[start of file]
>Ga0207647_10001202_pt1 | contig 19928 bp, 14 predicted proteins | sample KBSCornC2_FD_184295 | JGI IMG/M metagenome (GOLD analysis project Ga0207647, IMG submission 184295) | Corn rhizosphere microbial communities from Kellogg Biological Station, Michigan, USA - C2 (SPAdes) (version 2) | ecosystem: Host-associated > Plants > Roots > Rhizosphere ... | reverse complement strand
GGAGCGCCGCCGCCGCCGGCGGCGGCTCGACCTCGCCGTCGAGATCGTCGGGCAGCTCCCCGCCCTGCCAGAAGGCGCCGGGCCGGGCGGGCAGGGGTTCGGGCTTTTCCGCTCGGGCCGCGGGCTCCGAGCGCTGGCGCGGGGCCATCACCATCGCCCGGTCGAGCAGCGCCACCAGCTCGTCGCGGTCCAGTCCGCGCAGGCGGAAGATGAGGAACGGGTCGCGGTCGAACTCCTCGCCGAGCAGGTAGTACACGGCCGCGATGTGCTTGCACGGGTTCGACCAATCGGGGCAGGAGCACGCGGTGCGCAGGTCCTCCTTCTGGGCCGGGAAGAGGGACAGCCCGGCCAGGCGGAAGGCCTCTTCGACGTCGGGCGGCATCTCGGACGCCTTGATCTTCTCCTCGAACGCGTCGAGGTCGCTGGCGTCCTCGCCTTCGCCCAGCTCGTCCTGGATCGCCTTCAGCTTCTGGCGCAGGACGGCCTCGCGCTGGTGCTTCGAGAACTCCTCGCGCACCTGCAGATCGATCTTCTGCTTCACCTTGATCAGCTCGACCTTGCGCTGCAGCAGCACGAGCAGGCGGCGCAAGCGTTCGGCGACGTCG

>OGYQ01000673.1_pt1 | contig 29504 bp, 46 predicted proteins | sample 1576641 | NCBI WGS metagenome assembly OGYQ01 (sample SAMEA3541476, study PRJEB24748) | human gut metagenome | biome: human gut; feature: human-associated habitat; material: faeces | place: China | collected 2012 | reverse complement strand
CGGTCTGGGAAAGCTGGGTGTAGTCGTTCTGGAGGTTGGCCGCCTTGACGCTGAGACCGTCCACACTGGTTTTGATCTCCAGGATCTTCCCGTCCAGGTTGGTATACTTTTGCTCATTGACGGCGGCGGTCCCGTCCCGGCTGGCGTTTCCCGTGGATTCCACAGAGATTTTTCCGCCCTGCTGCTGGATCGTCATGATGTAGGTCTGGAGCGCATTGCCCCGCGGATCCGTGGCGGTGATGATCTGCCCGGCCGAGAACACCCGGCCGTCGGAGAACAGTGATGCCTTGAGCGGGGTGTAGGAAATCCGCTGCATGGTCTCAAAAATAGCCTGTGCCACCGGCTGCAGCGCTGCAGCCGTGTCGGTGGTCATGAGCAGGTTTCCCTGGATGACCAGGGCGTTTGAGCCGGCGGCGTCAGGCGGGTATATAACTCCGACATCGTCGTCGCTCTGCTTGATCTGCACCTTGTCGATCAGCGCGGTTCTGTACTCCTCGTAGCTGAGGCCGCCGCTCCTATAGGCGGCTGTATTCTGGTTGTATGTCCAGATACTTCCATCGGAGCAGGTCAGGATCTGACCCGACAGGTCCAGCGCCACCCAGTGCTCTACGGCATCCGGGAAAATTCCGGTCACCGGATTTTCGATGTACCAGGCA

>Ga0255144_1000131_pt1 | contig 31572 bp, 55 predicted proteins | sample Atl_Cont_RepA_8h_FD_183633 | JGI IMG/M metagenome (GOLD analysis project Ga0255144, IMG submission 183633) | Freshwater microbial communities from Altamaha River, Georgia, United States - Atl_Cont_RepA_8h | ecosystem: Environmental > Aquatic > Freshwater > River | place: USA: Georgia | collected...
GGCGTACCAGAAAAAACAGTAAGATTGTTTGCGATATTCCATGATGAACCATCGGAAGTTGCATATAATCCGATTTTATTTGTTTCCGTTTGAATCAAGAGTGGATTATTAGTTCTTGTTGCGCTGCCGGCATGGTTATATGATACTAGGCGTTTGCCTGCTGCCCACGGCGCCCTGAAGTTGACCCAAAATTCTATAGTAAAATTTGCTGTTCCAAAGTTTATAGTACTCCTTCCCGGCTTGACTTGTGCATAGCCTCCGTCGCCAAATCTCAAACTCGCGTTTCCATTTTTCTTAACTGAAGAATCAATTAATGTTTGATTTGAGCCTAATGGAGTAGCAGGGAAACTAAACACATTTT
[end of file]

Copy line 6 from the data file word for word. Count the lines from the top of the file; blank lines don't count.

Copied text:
GGCGTACCAGAAAAAACAGTAAGATTGTTTGCGATATTCCATGATGAACCATCGGAAGTTGCATATAATCCGATTTTATTTGTTTCCGTTTGAATCAAGAGTGGATTATTAGTTCTTGTTGCGCTGCCGGCATGGTTATATGATACTAGGCGTTTGCCTGCTGCCCACGGCGCCCTGAAGTTGACCCAAAATTCTATAGTAAAATTTGCTGTTCCAAAGTTTATAGTACTCCTTCCCGGCTTGACTTGTGCATAGCCTCCGTCGCCAAATCTCAAACTCGCGTTTCCATTTTTCTTAACTGAAGAATCAATTAATGTTTGATTTGAGCCTAATGGAGTAGCAGGGAAACTAAACACATTTT